Bring your CV to the next level

How to bring your CV to the next level


Fancy staying ahead of the competition during your next job search? These 5 tips can help bring your CV to the next level and help you get that next job.


1) The 2 page rule is dead

When I first started in the service industry in Ireland, I was always told to keep my CV to a maximum of 2 pages. I  then got to a certain point in my career as I moved up that to fit it in those 2 pages, I had to pick and choose my experience. It was only then when I spoke to a friend who works in the recruitment industry, that I couldn’t have done a worse thing to my CV.

If you have more experience, skills and achievements than another person applying for that job you want why would you not add it to your CV? A good interviewer will want to see this  experience so feel free to add as much as you can to your CV within measure. A CV 7 or 8 pages long is of course too much but make sure you sell all your experience on your CV to get called for that interview.

If you find you can only write 1 or 2 pages then that’s fine, but don’t exclude your experience for the sake of the interviewer having to read it, that is exactly what they want to see!


2) Formatting and Structure


Following on from the subject above, another good reason to extend your CV is for space and formatting. Often, when you are trying to fit everything into 2 pages, the formatting can suffer and everything looks crammed in. Use the space make your CV easier to read, there should be some white visible on the CV and is the basis of a well structured CV.


3) Achievements, Achievements Achievements!


I can’t stress enough the importance of adding achievements to your CV. I personally have an achievements list after every role I mention on my CV and usually have 2 – 3 bullet points of things I am proud of achieving in each role. Employee of the month? Good customer review? Positive food review in the media? Make sure you add it to your achievements.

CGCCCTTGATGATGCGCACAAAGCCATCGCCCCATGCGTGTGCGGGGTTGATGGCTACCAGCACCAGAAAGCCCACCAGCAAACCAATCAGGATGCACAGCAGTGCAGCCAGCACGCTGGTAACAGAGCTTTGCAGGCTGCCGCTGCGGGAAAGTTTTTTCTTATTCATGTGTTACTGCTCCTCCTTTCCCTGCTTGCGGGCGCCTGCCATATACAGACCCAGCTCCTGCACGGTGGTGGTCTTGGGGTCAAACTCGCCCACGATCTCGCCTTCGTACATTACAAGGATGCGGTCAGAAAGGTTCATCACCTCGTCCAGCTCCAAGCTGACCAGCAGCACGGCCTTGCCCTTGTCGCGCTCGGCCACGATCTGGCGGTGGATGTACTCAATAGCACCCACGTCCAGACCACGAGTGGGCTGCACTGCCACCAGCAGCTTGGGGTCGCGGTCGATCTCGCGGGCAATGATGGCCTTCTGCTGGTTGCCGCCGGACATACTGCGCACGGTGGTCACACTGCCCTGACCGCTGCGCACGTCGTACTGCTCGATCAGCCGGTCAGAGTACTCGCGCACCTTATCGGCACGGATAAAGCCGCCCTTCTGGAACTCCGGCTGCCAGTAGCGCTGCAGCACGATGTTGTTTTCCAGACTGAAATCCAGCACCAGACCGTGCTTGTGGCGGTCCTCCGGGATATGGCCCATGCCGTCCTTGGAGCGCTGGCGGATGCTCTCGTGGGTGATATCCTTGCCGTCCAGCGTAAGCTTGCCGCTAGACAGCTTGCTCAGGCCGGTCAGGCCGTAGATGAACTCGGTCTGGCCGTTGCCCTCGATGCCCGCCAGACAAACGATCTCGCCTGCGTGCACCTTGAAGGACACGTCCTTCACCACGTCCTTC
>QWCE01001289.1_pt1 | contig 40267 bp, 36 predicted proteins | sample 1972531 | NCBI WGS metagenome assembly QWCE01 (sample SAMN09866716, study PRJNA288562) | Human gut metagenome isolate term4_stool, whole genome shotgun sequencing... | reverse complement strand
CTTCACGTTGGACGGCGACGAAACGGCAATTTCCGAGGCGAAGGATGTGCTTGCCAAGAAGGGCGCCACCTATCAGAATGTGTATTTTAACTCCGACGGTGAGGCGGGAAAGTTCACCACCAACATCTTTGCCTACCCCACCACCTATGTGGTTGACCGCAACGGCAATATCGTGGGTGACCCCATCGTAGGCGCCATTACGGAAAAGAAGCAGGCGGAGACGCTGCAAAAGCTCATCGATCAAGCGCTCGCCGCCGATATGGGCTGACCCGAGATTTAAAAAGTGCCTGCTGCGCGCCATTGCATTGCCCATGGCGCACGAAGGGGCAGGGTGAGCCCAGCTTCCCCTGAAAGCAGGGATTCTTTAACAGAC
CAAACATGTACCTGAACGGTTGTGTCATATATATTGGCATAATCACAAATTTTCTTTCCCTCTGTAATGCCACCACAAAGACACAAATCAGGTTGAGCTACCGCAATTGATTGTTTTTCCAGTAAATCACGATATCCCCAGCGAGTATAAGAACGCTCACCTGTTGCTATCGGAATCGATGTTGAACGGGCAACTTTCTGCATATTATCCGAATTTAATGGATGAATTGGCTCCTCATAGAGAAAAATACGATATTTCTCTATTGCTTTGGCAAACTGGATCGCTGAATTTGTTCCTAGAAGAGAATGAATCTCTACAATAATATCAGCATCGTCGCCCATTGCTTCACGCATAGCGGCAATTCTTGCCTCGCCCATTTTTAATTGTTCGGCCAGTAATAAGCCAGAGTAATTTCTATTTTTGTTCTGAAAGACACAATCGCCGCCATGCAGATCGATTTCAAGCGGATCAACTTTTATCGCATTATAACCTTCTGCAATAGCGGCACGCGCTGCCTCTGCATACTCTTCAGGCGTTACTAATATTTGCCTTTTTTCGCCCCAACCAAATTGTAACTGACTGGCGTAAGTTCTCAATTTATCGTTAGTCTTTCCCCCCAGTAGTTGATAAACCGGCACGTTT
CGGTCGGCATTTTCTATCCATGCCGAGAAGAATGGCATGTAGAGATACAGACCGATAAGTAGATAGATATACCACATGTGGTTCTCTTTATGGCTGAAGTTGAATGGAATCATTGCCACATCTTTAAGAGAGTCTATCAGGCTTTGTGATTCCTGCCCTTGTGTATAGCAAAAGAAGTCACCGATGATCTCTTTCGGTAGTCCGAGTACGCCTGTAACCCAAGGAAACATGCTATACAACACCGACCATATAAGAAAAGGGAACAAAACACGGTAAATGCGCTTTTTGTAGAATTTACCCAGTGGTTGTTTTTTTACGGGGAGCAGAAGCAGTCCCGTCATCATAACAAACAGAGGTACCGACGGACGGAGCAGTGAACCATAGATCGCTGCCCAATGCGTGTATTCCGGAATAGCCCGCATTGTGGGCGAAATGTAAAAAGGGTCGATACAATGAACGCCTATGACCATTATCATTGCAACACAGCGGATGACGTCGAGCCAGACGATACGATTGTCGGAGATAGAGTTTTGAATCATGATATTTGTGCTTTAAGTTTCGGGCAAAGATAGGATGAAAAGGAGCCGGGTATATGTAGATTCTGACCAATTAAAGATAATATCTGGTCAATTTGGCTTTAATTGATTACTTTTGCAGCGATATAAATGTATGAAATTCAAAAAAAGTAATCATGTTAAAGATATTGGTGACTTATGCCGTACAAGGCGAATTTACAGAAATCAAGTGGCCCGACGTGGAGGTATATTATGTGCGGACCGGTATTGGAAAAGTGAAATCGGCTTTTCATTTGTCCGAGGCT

This lends credibility to your experience you’ve mentioned. It also doesn’t have to be individual achievements, any team achievements can be mentioned as you were a part of that. If you can’t think of any, that’s fine but give it some thought to what you might have improved in your previous roles and be sure to add it in at some point


4) Create a LinkedIn profile and add it to your CV


Not many people in the service industry take to LinkedIn or use it often but I have found it very useful when looking for staff over the years. If I am interviewing a person for a job be it, Front of House, Kitchen Porter or Waiter/Waitress, I am immediately impressed if they have a LinkedIn profile and have displayed this on their CV. It allows me to check their profile, put a face to the name ahead of their interview and look at their experience on something more than a sheet of paper.


I also found it very impressive if that person has looked at my profile before the interview as I know they’ve done their research. So don’t think of it as snooping as it is a great tip and can help you put a name to the face too if you have any pre-interview nerves.


5) How to make space on your CV


There are a few things that aren’t necessarily required when applying for a job that can help you make more space on your CV should you feel like you need more space.


Address – Your  address isn’t required on your CV (unless stated on the job post) as there is no real need for the person to know where you live at the time of application. If you live maybe 50 minutes drive away from the role you are applying for, that interviewer probably won’t know you drive and are used to a long commute and this might stop them from calling you for an interview.


Taking your address away from your CV will stop this happening and make sure your experience does the talking.


References – Displaying your references on the bottom of your CV isn’t a requirement anymore and can take up some valuable space on your CV and look messy on a well formatted CV. You can add a line to say “References available upon request” or say nothing at all as I am sure that if I was to hire someone, I would ask them either way.


Education – A lot of CV’s that I have seen over the years have a large portion of their space dedicated to their education, for instance a large table including Leaving Cert subjects and grades. This isn’t required anymore unless maybe applying for a graduate job.


A simple couple of lines showing name of your school or college, the years you attended and your overall result is more than fine, use this space to show more of your work experience.